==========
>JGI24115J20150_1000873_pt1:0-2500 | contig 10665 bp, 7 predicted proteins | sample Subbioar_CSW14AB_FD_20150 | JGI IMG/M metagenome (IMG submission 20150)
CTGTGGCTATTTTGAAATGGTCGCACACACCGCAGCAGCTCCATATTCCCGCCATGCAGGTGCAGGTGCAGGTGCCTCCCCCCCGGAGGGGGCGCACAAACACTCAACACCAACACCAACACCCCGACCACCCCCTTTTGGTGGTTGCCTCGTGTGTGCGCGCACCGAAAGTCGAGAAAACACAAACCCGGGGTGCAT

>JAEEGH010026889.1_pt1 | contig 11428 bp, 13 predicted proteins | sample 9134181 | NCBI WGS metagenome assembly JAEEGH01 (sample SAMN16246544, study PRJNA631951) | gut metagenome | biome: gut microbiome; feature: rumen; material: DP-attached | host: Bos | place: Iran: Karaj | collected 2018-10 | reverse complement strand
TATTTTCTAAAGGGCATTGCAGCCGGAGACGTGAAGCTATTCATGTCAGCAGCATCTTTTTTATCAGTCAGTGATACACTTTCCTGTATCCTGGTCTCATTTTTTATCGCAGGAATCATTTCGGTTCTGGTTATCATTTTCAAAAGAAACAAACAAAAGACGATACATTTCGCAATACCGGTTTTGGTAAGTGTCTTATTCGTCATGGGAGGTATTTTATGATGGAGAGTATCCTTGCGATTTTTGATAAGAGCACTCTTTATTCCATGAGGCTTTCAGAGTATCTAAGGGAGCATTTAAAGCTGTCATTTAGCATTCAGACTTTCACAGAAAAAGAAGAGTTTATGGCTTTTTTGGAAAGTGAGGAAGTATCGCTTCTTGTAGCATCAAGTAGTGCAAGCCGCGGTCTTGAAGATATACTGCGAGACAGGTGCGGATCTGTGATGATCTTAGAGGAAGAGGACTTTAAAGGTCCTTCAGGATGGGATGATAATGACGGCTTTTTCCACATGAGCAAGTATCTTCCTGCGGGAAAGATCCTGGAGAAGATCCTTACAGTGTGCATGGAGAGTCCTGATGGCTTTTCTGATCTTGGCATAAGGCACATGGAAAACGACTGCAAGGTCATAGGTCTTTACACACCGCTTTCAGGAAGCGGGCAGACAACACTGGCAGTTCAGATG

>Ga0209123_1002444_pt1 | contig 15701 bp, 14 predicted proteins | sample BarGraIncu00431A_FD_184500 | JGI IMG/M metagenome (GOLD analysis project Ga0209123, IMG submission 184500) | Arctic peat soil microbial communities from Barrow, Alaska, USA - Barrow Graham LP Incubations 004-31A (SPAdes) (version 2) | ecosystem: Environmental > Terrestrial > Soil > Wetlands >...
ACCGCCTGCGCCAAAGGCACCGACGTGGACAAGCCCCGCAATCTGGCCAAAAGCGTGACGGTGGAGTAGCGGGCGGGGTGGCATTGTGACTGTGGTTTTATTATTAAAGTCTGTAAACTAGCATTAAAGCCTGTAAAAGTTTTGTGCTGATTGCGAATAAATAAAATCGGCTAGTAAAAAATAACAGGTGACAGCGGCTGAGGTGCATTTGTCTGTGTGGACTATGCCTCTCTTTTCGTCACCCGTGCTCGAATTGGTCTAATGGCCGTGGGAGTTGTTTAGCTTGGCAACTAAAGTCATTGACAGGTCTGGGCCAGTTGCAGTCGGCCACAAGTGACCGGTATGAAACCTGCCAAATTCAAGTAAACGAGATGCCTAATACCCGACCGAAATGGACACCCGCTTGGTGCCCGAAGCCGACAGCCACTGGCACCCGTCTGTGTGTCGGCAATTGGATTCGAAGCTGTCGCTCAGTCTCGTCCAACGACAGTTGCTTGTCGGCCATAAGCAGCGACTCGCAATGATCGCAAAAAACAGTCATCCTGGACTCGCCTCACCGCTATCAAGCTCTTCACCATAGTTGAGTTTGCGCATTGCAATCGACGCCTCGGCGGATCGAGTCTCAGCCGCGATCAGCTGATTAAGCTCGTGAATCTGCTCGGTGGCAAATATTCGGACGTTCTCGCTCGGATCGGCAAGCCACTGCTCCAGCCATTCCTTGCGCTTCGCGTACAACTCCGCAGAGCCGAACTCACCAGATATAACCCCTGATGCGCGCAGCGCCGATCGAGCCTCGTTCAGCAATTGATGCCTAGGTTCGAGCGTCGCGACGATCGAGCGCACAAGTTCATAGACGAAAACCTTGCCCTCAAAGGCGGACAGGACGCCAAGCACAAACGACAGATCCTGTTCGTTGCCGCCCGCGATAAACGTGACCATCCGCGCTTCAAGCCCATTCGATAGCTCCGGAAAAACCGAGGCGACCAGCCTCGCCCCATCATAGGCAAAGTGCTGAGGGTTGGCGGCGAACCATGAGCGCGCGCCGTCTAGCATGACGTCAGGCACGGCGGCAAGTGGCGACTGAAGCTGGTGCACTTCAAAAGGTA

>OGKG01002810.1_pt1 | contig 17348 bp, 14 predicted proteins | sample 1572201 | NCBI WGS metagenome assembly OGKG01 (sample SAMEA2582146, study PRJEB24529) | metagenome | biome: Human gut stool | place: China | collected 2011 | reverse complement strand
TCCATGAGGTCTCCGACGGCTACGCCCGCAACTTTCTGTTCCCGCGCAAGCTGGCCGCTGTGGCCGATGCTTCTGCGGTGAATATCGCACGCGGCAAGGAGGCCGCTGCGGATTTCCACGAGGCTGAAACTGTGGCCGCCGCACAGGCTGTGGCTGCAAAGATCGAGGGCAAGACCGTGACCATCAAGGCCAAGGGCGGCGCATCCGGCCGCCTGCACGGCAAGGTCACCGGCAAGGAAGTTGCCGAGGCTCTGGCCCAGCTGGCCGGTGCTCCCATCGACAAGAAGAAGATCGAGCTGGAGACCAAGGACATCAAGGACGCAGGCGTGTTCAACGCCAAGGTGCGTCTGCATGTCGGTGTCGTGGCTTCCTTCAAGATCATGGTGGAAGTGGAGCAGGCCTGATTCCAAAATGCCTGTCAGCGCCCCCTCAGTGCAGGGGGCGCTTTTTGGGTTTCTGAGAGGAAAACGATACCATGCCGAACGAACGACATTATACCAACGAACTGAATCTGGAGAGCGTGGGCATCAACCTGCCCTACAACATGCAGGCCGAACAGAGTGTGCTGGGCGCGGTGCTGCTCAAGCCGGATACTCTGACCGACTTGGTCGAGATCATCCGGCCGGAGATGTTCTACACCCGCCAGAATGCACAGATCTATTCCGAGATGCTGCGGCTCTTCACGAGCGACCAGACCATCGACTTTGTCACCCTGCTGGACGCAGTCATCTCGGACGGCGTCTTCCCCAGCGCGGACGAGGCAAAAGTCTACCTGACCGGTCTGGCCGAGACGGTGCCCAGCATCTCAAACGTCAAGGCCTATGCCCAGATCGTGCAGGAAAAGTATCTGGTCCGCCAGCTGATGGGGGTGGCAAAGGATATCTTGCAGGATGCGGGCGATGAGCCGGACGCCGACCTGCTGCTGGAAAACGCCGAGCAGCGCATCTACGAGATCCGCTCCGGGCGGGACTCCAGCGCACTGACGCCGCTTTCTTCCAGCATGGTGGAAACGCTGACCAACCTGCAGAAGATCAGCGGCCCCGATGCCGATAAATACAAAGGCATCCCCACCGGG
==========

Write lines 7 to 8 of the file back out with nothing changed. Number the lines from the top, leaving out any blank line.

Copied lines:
>OGKG01002810.1_pt1 | contig 17348 bp, 14 predicted proteins | sample 1572201 | NCBI WGS metagenome assembly OGKG01 (sample SAMEA2582146, study PRJEB24529) | metagenome | biome: Human gut stool | place: China | collected 2011 | reverse complement strand
TCCATGAGGTCTCCGACGGCTACGCCCGCAACTTTCTGTTCCCGCGCAAGCTGGCCGCTGTGGCCGATGCTTCTGCGGTGAATATCGCACGCGGCAAGGAGGCCGCTGCGGATTTCCACGAGGCTGAAACTGTGGCCGCCGCACAGGCTGTGGCTGCAAAGATCGAGGGCAAGACCGTGACCATCAAGGCCAAGGGCGGCGCATCCGGCCGCCTGCACGGCAAGGTCACCGGCAAGGAAGTTGCCGAGGCTCTGGCCCAGCTGGCCGGTGCTCCCATCGACAAGAAGAAGATCGAGCTGGAGACCAAGGACATCAAGGACGCAGGCGTGTTCAACGCCAAGGTGCGTCTGCATGTCGGTGTCGTGGCTTCCTTCAAGATCATGGTGGAAGTGGAGCAGGCCTGATTCCAAAATGCCTGTCAGCGCCCCCTCAGTGCAGGGGGCGCTTTTTGGGTTTCTGAGAGGAAAACGATACCATGCCGAACGAACGACATTATACCAACGAACTGAATCTGGAGAGCGTGGGCATCAACCTGCCCTACAACATGCAGGCCGAACAGAGTGTGCTGGGCGCGGTGCTGCTCAAGCCGGATACTCTGACCGACTTGGTCGAGATCATCCGGCCGGAGATGTTCTACACCCGCCAGAATGCACAGATCTATTCCGAGATGCTGCGGCTCTTCACGAGCGACCAGACCATCGACTTTGTCACCCTGCTGGACGCAGTCATCTCGGACGGCGTCTTCCCCAGCGCGGACGAGGCAAAAGTCTACCTGACCGGTCTGGCCGAGACGGTGCCCAGCATCTCAAACGTCAAGGCCTATGCCCAGATCGTGCAGGAAAAGTATCTGGTCCGCCAGCTGATGGGGGTGGCAAAGGATATCTTGCAGGATGCGGGCGATGAGCCGGACGCCGACCTGCTGCTGGAAAACGCCGAGCAGCGCATCTACGAGATCCGCTCCGGGCGGGACTCCAGCGCACTGACGCCGCTTTCTTCCAGCATGGTGGAAACGCTGACCAACCTGCAGAAGATCAGCGGCCCCGATGCCGATAAATACAAAGGCATCCCCACCGGG